Going Up GOING UP
short film, 2021

Ruby Barrios, 21:

“Kevin has always shared his gratitude for the learning process and the people he has met along the way with me. By exploring how Kevin was formed into the artist he is today, I am changing what the conventional idea of “success” looks like. The elevator itself shifts the focus to connection rather than “going up” a social ladder. The spotlight pays homage to every performer and the craft itself.”

Pierre Davis Pierre Davis was born in South Carolina, grew up in a military family, and traveled abroad often. She was inspired by her mother’s magazines and began sewing in middle school. Pierre attended the Art Institute of Seattle for two years and was invited to share her leather patchwork jackets at two artist-run exhibitions — Love City Love in Seattle and Sade in Los Angeles. In 2015, she founded the Los Angeles-based brand No Sesso.
Celebration of Body CELEBRATION OF BODY
acrylic on canvas panel, 2021

Jazlyn Archila, 20:

“I chose Pierre as my celebrant because I admire the inclusivity and creativity of her brand. 'Celebration of Body' represents the brand’s focus on presenting fashion as something celebratory and fun. The fashion industry tends to be shown in media as something that’s cut-throat or intimidating, contradicting what the purpose of fashion is.”
Sin Template SIN TEMPLATE
acrylic on canvas panel, 2021

Jazlyn Archila, 20:

“My piece, 'Sin Template' (Without Template), is also an homage to the non-conformity of Pierre's brand, No Sesso. I was inspired by the paper model templates used by fashion designers and how there’s no singular model to adhere to. The color palette is inspired by the colors used in one of the No Sesso dresses.”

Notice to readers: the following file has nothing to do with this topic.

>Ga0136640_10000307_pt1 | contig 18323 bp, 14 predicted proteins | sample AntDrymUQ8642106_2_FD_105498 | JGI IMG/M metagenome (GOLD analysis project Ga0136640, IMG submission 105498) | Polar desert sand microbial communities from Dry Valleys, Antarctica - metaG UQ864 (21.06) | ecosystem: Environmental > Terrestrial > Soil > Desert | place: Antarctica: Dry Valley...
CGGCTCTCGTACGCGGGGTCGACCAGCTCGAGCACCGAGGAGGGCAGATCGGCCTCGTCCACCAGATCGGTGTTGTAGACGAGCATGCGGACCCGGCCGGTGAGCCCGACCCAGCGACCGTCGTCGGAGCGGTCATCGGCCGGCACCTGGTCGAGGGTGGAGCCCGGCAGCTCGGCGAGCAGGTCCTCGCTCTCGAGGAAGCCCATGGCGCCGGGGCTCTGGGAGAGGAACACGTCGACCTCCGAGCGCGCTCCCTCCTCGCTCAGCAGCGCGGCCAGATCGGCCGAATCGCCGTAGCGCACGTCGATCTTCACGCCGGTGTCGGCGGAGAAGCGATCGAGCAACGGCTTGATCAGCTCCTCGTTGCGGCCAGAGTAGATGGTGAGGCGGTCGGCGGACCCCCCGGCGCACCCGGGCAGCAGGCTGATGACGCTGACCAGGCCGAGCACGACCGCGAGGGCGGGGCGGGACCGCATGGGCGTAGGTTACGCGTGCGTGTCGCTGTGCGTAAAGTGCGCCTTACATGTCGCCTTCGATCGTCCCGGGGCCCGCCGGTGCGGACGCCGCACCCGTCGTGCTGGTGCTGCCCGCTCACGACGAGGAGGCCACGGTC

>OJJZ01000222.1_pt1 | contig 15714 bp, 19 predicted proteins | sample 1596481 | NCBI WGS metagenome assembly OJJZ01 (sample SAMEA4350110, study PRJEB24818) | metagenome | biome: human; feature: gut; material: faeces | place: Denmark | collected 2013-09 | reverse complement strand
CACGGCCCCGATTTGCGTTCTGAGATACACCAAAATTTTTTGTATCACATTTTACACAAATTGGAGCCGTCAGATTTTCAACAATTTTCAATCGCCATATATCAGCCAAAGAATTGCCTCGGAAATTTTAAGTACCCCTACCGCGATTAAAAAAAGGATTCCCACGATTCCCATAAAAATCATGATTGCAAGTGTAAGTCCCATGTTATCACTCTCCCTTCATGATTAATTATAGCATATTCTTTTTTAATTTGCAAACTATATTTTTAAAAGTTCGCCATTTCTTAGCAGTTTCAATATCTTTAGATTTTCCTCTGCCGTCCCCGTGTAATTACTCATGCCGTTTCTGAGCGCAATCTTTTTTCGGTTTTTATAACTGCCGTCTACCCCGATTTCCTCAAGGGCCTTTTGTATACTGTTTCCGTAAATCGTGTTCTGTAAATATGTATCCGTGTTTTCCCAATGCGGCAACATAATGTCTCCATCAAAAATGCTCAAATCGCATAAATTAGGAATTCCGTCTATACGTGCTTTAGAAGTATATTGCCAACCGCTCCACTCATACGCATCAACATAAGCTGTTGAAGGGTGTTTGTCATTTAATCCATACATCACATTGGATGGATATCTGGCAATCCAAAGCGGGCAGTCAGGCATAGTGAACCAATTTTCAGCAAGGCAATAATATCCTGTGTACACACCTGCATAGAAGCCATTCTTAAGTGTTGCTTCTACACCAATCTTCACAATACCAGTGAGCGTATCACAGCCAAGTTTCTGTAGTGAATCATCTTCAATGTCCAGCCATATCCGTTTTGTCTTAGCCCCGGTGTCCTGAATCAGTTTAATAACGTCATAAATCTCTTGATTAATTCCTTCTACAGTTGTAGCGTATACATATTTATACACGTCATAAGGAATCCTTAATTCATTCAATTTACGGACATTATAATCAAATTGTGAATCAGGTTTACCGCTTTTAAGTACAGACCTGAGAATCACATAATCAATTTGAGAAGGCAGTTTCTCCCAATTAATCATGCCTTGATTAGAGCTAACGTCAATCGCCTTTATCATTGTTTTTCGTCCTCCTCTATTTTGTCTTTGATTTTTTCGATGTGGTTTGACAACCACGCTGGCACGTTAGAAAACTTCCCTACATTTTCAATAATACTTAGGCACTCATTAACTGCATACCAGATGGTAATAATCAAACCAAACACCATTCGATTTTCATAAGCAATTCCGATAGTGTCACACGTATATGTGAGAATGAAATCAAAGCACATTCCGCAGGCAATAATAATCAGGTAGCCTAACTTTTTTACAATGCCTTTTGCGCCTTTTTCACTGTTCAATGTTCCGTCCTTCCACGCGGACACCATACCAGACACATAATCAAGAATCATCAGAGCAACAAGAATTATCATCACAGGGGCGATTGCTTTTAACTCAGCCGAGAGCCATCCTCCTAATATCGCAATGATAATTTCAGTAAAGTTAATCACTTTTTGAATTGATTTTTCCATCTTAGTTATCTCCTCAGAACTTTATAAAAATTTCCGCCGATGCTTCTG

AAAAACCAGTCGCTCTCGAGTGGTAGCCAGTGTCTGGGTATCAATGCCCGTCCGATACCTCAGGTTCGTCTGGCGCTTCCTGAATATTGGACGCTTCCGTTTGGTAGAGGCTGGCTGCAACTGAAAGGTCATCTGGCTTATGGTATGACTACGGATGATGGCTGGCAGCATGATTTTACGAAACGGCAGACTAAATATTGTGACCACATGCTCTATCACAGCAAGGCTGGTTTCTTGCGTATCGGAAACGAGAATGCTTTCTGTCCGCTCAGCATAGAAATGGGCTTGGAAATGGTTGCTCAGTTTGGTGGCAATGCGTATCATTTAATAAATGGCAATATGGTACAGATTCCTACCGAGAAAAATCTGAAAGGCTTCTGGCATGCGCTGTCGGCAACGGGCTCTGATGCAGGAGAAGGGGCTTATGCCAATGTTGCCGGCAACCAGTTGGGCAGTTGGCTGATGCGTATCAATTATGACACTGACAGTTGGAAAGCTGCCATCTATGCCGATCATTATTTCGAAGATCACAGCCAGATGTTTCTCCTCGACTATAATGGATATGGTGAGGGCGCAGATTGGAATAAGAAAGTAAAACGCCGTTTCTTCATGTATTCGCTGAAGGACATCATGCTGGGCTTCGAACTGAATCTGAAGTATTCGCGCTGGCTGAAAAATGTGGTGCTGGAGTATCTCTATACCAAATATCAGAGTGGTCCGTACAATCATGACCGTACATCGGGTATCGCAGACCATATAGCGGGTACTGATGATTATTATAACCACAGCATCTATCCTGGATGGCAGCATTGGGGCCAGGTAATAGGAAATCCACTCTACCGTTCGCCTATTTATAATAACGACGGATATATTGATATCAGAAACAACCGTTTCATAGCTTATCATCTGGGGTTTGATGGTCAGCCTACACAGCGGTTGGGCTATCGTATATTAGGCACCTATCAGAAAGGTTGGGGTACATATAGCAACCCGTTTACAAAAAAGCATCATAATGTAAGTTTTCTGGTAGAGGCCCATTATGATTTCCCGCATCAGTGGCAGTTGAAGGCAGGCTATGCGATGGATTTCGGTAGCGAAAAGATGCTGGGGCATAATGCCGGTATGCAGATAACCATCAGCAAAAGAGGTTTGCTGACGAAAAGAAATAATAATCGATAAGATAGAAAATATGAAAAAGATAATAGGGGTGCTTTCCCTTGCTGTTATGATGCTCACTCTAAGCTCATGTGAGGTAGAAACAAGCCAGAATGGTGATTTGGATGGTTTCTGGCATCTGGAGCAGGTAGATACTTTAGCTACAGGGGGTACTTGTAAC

Dr. Hawthorne Dr. Hilary L. Hawthorne received her Doctorate of Optometry degree from Pacific University of Optometry in 1992. She is a certified diplomate of the American Board of Optometry and holds several certifications in optometry. Dr. Hawthorne received the Young OD of the Year award in 2000 by the California Optometric Association and, in 2009, received a PowerPAC Award from the Los Angeles African American Political Action Committee. Visionary VISIONARY
resin, 2021

Ravin Brazfield, 22:

“My family has been patients of Dr. Hawthorne’s for 15 years. She and the staff at Community Eye Center provide a hospitable environment for their patients in South LA. Dr. Hawthorne’s work is greatly appreciated, especially since she provides quality care uncompromised by cost. This resin statue depicts an optometrist presenting a pair of glasses to the viewer, invoking the idea that vision is a human right, not a privilege.”

Alicia Garza Alongside Opal Tometi and Patrisse Cullors, Alicia Garza co-founded Black Lives Matter, a globally recognized project actively combating anti-Black state-sanctioned violence and the oppression of all Black people. Garza proclaims, “When Black people are free, everyone is free.” Garza, a queer Black woman, challenges the misconception that only cisgender men of color encounter police and state violence. To combat this type of racial violence, we must understand the implications of race, sexual orientation, and gender identity. #LetEqualityBloom #LETEQUALITYBLOOM